Finally, a staged approach also allows sufficient time for reactivation of the high number of aircraft currently parked out of base in terms of engineering preparation and flight crew resources.
3. Engage your furloughed staff closely
Keeping staff at home informed of plans for during and after the crisis will determine how effectively companies will be able to re-activate their workforce as operations ramp up. The confidence employees have in their leaders’ planning will actively determine buy-in and potentially turnout. Consult staff in the early stages of planning to make sure the rosters and shift plans built for the re-start are based on current and accurate information regarding availability. Again, investing in planning capability is crucial during the crisis, so don’t even think about sending these departments home. In case of remaining uncertainties around the overall health situation, initially asking for volunteers can be the best option.
4. Cater for added complexity from new mandated procedures
Most past crises have resulted in additional measures being mandated to prevent a repeat, which could derail the best plans if not factored in. In the current climate, these could range from distancing rules reducing capacity (on-board and inside a terminal), additional processes slowing down embarkation procedures (such as temperature checks) or pre-travel documentation requirements requiring verification at the airport. Equally important, substantial variation in governmental health regulations between countries must be expected. In addition, public transport services may still operate reduced schedules, impacting the ability of own personnel or service providers’ staff getting to work, or raising demand for (staff) parking at airports.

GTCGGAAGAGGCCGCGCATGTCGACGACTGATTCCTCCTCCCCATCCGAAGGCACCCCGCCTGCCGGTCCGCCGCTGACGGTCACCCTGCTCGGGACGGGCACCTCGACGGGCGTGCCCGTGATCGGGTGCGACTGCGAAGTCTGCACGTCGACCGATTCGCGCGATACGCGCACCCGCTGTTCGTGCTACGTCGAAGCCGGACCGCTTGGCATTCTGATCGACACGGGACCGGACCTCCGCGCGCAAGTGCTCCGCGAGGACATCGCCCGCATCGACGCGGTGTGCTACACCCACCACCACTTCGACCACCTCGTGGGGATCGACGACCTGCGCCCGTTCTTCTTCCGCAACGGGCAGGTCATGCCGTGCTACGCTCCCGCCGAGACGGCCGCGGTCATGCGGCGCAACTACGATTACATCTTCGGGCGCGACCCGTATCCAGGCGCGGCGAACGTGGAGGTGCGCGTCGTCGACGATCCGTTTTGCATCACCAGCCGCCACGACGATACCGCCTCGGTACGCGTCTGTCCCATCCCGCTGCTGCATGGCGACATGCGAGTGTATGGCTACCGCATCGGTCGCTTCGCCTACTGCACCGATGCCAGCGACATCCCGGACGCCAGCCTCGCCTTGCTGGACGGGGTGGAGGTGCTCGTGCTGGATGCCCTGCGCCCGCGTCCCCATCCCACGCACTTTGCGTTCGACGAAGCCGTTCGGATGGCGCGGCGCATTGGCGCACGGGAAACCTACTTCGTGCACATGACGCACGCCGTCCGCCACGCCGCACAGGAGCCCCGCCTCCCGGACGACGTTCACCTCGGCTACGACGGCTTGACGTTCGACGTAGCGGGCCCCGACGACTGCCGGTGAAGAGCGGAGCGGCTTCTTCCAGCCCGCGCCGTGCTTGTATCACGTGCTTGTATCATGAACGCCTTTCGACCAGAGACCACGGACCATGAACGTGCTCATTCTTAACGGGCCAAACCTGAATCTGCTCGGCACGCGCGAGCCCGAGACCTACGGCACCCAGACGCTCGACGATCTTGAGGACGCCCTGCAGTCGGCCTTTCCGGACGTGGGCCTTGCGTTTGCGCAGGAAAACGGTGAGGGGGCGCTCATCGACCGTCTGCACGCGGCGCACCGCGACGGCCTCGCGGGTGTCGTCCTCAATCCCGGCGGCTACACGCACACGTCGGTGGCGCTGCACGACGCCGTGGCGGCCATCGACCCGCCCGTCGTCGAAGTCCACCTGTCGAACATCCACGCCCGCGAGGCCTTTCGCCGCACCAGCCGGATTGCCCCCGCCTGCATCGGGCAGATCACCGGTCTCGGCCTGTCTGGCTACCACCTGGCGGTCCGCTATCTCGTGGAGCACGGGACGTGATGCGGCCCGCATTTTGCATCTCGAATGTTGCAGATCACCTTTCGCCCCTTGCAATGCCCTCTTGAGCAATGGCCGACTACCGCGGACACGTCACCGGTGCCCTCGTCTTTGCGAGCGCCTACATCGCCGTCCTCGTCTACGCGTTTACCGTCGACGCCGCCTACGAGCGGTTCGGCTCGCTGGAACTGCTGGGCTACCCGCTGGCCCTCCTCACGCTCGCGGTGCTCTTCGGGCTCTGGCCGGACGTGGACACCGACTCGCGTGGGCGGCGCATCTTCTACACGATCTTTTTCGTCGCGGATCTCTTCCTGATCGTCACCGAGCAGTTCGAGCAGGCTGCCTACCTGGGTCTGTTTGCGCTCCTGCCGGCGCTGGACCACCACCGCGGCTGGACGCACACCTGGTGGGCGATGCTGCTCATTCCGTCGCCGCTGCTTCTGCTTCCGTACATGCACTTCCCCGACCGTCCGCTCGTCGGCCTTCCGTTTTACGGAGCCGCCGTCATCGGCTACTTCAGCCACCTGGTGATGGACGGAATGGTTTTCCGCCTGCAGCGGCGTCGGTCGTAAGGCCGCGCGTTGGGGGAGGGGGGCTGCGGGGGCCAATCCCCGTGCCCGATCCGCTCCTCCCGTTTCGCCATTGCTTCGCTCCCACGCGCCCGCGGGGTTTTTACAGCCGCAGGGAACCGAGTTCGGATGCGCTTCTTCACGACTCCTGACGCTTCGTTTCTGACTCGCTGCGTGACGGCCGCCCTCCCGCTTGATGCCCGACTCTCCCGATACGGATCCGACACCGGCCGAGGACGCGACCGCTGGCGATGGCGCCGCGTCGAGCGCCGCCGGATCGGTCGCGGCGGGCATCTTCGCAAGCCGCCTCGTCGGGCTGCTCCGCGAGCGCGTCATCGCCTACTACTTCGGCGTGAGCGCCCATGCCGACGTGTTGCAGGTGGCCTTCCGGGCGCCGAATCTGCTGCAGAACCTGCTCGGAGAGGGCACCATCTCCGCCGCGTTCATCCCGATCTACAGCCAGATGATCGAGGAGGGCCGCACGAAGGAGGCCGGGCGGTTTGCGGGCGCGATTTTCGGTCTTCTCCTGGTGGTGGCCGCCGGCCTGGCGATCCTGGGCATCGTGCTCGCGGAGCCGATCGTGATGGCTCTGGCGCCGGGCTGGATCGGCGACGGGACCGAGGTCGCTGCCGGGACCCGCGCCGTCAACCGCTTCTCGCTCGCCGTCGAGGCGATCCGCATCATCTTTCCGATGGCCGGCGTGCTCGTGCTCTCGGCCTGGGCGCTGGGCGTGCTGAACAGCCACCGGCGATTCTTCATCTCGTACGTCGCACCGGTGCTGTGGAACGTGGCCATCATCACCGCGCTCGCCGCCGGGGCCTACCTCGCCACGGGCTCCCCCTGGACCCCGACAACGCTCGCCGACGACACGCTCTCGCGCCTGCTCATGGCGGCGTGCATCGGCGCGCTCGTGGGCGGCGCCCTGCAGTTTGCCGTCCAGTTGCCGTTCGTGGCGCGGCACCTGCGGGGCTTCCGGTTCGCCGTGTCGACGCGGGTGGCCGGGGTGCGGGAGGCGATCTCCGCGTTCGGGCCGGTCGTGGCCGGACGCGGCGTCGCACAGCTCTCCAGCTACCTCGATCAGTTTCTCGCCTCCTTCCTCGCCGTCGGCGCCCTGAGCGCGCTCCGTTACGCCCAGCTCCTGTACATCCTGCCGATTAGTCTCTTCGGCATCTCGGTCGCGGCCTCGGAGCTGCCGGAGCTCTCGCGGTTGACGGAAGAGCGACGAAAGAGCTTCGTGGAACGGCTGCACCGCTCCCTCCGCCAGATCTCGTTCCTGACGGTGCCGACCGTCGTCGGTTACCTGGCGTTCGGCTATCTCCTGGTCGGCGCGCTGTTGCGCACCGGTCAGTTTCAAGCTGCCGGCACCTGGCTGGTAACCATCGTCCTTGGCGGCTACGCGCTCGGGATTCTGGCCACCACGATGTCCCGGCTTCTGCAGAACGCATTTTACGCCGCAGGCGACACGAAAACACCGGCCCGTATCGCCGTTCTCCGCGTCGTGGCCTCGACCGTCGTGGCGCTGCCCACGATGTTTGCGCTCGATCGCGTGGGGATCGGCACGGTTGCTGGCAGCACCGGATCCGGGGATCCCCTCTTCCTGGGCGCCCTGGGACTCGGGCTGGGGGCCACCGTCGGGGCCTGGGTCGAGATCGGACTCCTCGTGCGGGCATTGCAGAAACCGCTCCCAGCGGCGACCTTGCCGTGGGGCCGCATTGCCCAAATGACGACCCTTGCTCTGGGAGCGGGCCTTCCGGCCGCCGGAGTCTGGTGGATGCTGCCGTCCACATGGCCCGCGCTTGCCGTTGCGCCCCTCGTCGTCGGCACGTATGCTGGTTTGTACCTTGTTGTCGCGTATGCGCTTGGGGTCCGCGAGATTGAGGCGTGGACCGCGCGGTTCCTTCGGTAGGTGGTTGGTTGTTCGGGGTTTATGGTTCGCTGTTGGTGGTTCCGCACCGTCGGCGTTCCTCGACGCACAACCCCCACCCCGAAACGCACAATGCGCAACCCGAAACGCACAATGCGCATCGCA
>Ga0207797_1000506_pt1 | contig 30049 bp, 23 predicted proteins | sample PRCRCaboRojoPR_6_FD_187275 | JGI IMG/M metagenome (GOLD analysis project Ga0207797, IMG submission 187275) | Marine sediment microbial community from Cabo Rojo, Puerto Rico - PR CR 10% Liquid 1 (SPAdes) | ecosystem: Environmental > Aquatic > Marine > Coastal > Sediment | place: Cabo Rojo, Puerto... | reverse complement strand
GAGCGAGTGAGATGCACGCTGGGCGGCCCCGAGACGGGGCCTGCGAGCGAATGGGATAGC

5. Verify your suppliers’ lead times to mobilize (their resources)
Engage with your supplier base to be fully aware of the lead times they need to reactivate staff and provide the required services supporting the re-start plan. In post-Covid times, supply chains will have to jointly and consistently implement countermeasures during the re-start and demonstrate compliance to the customer very transparently along the way. This means companies with more direct control of their partners’ and suppliers’ behaviors will be able to cope better with the added workload driven by such measures. Similarly, good preparation will result in a higher quality of manuals and instructions published the supply chain, which in turn will enable companies to implement changes and be operationally ready much quicker. Ensuring all returning staff have valid systems logins, for example, is an often-overlooked spanner in the works of an otherwise well-prepared first day of ops.
Finally, dependent on the time a large proportion of fleets has spent on the ground, lead times to re-activate aircraft due to technical and regulatory requirements will differ across the industry. On this front, airlines with substantial own MRO capacity or control of a share of the supply chain will be able to reap the benefits of a quicker return to service.
In conclusion, against the backdrop of huge market uncertainty and a diverse range of scenarios, businesses that both utilize the downtime to examine and reduce cost as well as successfully integrate flexibility in their re-start plans will emerge as winners from a selective race.